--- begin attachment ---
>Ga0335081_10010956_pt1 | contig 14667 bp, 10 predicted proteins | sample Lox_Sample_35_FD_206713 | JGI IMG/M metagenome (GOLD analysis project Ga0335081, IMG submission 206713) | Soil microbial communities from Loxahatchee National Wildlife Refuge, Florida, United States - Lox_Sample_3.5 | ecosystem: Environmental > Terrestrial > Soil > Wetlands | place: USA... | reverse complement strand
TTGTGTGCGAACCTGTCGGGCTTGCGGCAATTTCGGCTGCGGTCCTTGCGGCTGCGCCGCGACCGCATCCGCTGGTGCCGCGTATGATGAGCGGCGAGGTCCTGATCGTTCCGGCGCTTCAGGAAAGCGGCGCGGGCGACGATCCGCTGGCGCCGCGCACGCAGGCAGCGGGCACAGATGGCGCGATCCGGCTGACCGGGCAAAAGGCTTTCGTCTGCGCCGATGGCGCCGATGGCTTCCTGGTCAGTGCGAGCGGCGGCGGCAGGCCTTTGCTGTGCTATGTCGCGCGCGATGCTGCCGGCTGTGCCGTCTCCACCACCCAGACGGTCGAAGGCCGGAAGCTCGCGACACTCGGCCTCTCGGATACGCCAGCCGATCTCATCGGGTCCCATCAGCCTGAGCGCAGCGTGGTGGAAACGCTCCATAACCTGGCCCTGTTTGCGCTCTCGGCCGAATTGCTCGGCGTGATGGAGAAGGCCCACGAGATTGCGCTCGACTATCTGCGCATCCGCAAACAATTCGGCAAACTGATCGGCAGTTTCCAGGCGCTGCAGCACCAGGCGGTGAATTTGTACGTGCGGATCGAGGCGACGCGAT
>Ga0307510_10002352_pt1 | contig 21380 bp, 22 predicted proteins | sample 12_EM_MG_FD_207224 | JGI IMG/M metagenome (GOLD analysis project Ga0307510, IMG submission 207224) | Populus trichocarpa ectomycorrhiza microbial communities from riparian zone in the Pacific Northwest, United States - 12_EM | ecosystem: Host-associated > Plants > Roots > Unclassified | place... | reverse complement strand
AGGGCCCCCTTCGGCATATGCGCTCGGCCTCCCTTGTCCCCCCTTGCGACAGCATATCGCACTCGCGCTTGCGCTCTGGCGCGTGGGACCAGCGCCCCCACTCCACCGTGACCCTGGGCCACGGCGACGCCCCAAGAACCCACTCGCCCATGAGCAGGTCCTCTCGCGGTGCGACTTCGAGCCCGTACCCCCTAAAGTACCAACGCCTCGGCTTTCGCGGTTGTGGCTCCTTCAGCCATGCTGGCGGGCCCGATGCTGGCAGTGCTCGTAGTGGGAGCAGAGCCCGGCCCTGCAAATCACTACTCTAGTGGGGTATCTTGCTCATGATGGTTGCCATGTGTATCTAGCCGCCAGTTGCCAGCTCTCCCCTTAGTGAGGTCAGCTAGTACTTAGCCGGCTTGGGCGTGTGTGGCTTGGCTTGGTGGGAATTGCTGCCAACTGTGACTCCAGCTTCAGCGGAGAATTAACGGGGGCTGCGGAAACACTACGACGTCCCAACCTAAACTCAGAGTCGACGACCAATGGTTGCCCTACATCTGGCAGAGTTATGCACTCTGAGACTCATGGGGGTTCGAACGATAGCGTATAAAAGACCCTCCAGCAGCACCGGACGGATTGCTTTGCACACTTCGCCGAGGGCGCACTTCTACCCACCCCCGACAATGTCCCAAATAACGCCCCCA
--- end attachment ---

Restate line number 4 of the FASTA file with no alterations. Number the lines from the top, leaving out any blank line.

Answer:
AGGGCCCCCTTCGGCATATGCGCTCGGCCTCCCTTGTCCCCCCTTGCGACAGCATATCGCACTCGCGCTTGCGCTCTGGCGCGTGGGACCAGCGCCCCCACTCCACCGTGACCCTGGGCCACGGCGACGCCCCAAGAACCCACTCGCCCATGAGCAGGTCCTCTCGCGGTGCGACTTCGAGCCCGTACCCCCTAAAGTACCAACGCCTCGGCTTTCGCGGTTGTGGCTCCTTCAGCCATGCTGGCGGGCCCGATGCTGGCAGTGCTCGTAGTGGGAGCAGAGCCCGGCCCTGCAAATCACTACTCTAGTGGGGTATCTTGCTCATGATGGTTGCCATGTGTATCTAGCCGCCAGTTGCCAGCTCTCCCCTTAGTGAGGTCAGCTAGTACTTAGCCGGCTTGGGCGTGTGTGGCTTGGCTTGGTGGGAATTGCTGCCAACTGTGACTCCAGCTTCAGCGGAGAATTAACGGGGGCTGCGGAAACACTACGACGTCCCAACCTAAACTCAGAGTCGACGACCAATGGTTGCCCTACATCTGGCAGAGTTATGCACTCTGAGACTCATGGGGGTTCGAACGATAGCGTATAAAAGACCCTCCAGCAGCACCGGACGGATTGCTTTGCACACTTCGCCGAGGGCGCACTTCTACCCACCCCCGACAATGTCCCAAATAACGCCCCCA